At 31, I left a devastating relationship with a married man. There are lots of things to say about this, and maybe I will say them here at some point. For now, it feels enough to acknowledge the enormity of the mistake. I was uncertain about my place in the world, and I felt very alone. Trust in myself was at an all-time low.
Then Jake appeared. Our introduction was an unexpected gift from co-workers who took pity and pulled me into their circle of outdoor thrill seekers, faux spiritualists, and unabashedly ambitious friends. For a time, they were a fun and lively group, and I was grateful to be among them.
Jake was solid, a graduate student who had grown up in a comfortable midwest suburb, with a stable family and an objective point of view. A philosopher, he had come out to the west coast to be an organic farmer, and then a writer, and finally a small business owner. I was drawn immediately to how normal he was. Confident and generous, handsome and untethered, he was everything the former lover wasn’t. From him, I felt no judgement. Jake offered the perfect chance to reinvent myself, and I eagerly took it.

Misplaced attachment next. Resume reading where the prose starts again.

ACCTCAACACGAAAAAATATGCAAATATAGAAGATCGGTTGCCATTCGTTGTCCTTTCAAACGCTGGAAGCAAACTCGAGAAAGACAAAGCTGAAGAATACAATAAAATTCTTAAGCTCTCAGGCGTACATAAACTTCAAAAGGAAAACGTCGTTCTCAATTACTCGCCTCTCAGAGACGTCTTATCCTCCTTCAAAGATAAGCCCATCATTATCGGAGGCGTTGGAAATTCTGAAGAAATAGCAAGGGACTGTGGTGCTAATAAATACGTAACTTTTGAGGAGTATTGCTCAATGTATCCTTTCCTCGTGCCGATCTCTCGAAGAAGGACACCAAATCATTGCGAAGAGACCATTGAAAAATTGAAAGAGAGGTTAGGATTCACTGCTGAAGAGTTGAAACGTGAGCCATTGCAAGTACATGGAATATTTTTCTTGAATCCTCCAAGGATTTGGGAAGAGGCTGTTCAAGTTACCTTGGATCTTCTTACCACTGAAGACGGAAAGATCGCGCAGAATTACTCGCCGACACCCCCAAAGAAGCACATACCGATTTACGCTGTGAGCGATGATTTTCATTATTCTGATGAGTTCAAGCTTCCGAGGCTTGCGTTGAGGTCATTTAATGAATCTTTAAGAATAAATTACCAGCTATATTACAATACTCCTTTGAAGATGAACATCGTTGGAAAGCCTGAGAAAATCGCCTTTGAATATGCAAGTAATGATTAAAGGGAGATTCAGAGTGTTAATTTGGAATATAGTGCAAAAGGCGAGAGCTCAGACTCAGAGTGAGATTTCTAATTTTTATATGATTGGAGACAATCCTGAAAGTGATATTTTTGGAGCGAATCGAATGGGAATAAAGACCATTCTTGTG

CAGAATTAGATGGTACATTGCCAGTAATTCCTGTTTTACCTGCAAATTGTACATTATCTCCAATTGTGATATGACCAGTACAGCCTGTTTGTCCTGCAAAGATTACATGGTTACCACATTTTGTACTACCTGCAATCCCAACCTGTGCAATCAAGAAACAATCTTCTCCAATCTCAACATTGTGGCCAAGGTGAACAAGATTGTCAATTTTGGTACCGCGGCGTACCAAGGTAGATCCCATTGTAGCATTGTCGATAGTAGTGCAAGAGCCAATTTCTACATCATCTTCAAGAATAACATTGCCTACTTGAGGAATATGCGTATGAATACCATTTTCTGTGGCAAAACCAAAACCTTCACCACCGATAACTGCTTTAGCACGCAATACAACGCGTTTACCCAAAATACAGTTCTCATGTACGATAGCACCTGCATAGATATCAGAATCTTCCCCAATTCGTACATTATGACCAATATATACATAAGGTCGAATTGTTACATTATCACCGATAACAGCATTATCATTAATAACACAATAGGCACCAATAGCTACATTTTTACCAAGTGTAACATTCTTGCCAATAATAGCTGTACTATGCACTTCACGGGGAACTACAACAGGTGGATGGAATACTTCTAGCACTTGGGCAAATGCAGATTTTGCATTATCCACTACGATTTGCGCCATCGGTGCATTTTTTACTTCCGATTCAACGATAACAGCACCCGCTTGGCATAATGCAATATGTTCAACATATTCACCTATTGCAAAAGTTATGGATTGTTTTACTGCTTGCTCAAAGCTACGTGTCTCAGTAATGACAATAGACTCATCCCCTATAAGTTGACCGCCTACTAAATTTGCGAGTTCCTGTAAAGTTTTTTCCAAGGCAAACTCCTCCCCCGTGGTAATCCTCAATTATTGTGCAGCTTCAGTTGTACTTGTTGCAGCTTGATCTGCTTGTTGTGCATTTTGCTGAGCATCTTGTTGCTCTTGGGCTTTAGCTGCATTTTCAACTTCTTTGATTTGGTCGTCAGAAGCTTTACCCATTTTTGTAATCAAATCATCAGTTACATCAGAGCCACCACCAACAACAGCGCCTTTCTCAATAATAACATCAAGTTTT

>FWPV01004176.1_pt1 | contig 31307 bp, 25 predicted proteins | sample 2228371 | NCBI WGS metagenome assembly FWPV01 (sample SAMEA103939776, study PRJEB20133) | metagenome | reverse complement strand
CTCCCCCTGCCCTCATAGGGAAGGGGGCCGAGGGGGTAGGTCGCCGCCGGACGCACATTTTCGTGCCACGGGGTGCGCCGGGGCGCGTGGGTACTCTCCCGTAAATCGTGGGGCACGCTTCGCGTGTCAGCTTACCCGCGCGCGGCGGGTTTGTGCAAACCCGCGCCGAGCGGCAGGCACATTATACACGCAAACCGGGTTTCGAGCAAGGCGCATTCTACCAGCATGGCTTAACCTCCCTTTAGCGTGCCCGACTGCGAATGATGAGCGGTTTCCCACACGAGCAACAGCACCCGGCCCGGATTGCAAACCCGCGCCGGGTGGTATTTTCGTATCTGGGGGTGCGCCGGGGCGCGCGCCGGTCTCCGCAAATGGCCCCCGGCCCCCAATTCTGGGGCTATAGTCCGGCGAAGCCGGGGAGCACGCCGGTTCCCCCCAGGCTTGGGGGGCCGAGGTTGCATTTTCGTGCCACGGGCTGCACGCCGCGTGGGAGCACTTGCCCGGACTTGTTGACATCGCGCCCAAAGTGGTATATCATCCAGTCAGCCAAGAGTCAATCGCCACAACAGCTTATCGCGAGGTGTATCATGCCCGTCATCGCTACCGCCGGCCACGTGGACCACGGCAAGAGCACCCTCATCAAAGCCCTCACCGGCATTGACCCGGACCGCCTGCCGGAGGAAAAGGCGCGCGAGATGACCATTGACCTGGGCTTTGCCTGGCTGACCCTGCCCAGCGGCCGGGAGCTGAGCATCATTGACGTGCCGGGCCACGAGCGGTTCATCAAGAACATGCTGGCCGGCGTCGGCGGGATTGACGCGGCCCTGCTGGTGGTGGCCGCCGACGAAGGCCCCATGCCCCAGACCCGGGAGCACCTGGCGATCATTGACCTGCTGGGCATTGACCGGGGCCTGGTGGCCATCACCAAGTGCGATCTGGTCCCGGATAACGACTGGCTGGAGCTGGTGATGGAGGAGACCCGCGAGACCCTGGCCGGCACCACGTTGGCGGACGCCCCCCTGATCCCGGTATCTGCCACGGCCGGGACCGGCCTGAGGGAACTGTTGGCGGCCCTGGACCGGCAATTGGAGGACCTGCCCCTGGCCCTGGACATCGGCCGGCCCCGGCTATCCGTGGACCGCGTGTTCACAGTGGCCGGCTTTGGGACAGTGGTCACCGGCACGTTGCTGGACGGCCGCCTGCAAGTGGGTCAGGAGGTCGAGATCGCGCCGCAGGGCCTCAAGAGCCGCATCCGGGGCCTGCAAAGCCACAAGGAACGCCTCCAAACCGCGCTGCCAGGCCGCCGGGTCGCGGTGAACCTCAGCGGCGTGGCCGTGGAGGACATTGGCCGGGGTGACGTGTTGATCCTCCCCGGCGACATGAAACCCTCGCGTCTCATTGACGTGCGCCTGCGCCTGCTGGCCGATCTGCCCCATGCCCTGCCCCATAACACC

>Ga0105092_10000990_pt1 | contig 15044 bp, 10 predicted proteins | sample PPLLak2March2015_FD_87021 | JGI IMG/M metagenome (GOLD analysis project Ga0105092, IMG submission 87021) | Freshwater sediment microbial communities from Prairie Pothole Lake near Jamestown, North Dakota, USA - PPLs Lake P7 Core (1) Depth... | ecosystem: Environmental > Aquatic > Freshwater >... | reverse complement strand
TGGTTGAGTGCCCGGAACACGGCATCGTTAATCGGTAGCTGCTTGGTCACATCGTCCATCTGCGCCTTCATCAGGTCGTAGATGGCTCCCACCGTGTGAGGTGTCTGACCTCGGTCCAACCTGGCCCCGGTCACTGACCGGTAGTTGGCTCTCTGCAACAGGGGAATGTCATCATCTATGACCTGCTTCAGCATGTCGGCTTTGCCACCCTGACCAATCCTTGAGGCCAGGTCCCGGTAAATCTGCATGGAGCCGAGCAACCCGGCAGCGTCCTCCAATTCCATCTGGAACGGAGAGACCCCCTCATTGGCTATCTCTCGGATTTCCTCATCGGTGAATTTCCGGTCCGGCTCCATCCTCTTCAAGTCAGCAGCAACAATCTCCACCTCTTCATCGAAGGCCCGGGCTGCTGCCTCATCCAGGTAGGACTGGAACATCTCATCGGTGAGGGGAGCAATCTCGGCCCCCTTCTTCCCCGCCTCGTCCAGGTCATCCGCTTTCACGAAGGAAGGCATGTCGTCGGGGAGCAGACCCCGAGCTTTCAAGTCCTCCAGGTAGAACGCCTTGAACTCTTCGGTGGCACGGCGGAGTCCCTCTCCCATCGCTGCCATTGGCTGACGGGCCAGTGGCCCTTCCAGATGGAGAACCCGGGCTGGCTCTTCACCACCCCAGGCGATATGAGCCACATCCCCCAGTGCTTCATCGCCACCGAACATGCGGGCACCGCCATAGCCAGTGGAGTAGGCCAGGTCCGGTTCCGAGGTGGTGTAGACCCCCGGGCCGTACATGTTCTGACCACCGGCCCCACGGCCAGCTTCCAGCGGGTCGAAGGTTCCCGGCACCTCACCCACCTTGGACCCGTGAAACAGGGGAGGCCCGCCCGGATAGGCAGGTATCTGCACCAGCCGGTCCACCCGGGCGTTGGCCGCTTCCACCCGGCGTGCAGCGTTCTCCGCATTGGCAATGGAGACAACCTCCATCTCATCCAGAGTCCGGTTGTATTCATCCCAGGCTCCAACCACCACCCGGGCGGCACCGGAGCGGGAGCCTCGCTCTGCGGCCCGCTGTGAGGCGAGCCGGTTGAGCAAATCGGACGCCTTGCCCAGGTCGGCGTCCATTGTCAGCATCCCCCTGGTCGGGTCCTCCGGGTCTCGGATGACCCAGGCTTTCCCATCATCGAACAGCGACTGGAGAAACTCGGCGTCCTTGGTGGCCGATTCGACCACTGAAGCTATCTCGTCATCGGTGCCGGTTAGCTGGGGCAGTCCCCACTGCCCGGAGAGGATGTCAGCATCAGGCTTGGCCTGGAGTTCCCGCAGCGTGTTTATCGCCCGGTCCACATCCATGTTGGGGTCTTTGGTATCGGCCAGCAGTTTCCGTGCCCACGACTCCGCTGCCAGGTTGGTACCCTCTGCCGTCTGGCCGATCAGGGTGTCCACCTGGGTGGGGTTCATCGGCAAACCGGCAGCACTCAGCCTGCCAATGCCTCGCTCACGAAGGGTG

When I realized I might be at a major fork in my road, I went looking for him. Drew. We hadn’t spoken since our high school reunion years before but when I found his email address, I sent him a message. I felt a sense of urgency, and I knew that if I paused, I wouldn’t have the courage to challenge our status quo. Would he respond? He did. But when I told him I was keeping a key under the mat for him, a metaphor I thought was evocative, it was met with silence.
As it turns out, he was married, disastrously. In the thick of it at that time, he was questioning his own value, measuring himself through someone else’s eyes. How I wish I could have helped him through that. But I didn’t know. I tugged on the thread between us, the vibration itself a message, but he was gone.
I knew he was a question I could never answer on my own. To move forward with Jake would mean agreeing to never know.
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